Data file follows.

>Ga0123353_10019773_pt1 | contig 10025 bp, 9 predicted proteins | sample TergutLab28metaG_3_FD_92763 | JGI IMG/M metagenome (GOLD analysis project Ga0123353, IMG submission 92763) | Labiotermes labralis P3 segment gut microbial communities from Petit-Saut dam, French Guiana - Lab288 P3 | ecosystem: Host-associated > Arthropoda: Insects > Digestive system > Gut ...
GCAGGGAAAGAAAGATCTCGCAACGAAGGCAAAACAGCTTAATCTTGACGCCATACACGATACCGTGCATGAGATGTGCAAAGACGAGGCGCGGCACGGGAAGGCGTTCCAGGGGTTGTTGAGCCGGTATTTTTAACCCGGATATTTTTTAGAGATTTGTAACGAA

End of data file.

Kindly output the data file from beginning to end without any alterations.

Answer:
>Ga0123353_10019773_pt1 | contig 10025 bp, 9 predicted proteins | sample TergutLab28metaG_3_FD_92763 | JGI IMG/M metagenome (GOLD analysis project Ga0123353, IMG submission 92763) | Labiotermes labralis P3 segment gut microbial communities from Petit-Saut dam, French Guiana - Lab288 P3 | ecosystem: Host-associated > Arthropoda: Insects > Digestive system > Gut ...
GCAGGGAAAGAAAGATCTCGCAACGAAGGCAAAACAGCTTAATCTTGACGCCATACACGATACCGTGCATGAGATGTGCAAAGACGAGGCGCGGCACGGGAAGGCGTTCCAGGGGTTGTTGAGCCGGTATTTTTAACCCGGATATTTTTTAGAGATTTGTAACGAA